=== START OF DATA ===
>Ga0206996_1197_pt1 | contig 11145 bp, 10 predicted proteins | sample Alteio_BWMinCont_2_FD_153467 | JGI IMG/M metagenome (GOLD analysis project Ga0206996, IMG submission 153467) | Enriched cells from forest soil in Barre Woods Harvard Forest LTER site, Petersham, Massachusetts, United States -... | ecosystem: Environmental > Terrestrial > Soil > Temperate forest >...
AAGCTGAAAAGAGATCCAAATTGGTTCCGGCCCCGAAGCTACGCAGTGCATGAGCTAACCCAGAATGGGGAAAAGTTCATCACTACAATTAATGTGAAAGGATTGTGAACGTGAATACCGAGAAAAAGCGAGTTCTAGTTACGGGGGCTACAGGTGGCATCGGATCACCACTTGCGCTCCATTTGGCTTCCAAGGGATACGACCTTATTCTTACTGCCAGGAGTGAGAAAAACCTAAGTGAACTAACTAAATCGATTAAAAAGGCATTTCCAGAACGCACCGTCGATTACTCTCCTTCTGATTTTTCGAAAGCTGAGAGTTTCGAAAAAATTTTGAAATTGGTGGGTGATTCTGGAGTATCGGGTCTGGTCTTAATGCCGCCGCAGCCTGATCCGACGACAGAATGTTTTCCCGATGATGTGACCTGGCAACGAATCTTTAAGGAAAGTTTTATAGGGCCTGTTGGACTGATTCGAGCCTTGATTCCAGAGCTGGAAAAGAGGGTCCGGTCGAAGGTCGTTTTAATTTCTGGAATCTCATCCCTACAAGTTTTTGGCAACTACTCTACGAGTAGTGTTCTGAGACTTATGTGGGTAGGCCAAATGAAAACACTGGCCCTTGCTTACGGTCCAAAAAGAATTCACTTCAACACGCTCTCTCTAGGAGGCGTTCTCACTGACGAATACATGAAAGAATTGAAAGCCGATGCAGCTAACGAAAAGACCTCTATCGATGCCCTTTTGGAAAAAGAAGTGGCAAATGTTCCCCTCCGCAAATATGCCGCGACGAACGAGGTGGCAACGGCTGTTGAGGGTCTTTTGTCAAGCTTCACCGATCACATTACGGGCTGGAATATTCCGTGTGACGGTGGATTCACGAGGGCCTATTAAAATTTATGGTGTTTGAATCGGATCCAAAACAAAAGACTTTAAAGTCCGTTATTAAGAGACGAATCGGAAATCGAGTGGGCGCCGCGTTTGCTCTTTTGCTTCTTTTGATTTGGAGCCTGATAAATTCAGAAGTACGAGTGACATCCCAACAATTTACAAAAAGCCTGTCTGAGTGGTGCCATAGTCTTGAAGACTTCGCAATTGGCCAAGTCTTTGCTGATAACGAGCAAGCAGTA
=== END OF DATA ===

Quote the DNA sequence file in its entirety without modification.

>Ga0206996_1197_pt1 | contig 11145 bp, 10 predicted proteins | sample Alteio_BWMinCont_2_FD_153467 | JGI IMG/M metagenome (GOLD analysis project Ga0206996, IMG submission 153467) | Enriched cells from forest soil in Barre Woods Harvard Forest LTER site, Petersham, Massachusetts, United States -... | ecosystem: Environmental > Terrestrial > Soil > Temperate forest >...
AAGCTGAAAAGAGATCCAAATTGGTTCCGGCCCCGAAGCTACGCAGTGCATGAGCTAACCCAGAATGGGGAAAAGTTCATCACTACAATTAATGTGAAAGGATTGTGAACGTGAATACCGAGAAAAAGCGAGTTCTAGTTACGGGGGCTACAGGTGGCATCGGATCACCACTTGCGCTCCATTTGGCTTCCAAGGGATACGACCTTATTCTTACTGCCAGGAGTGAGAAAAACCTAAGTGAACTAACTAAATCGATTAAAAAGGCATTTCCAGAACGCACCGTCGATTACTCTCCTTCTGATTTTTCGAAAGCTGAGAGTTTCGAAAAAATTTTGAAATTGGTGGGTGATTCTGGAGTATCGGGTCTGGTCTTAATGCCGCCGCAGCCTGATCCGACGACAGAATGTTTTCCCGATGATGTGACCTGGCAACGAATCTTTAAGGAAAGTTTTATAGGGCCTGTTGGACTGATTCGAGCCTTGATTCCAGAGCTGGAAAAGAGGGTCCGGTCGAAGGTCGTTTTAATTTCTGGAATCTCATCCCTACAAGTTTTTGGCAACTACTCTACGAGTAGTGTTCTGAGACTTATGTGGGTAGGCCAAATGAAAACACTGGCCCTTGCTTACGGTCCAAAAAGAATTCACTTCAACACGCTCTCTCTAGGAGGCGTTCTCACTGACGAATACATGAAAGAATTGAAAGCCGATGCAGCTAACGAAAAGACCTCTATCGATGCCCTTTTGGAAAAAGAAGTGGCAAATGTTCCCCTCCGCAAATATGCCGCGACGAACGAGGTGGCAACGGCTGTTGAGGGTCTTTTGTCAAGCTTCACCGATCACATTACGGGCTGGAATATTCCGTGTGACGGTGGATTCACGAGGGCCTATTAAAATTTATGGTGTTTGAATCGGATCCAAAACAAAAGACTTTAAAGTCCGTTATTAAGAGACGAATCGGAAATCGAGTGGGCGCCGCGTTTGCTCTTTTGCTTCTTTTGATTTGGAGCCTGATAAATTCAGAAGTACGAGTGACATCCCAACAATTTACAAAAAGCCTGTCTGAGTGGTGCCATAGTCTTGAAGACTTCGCAATTGGCCAAGTCTTTGCTGATAACGAGCAAGCAGTA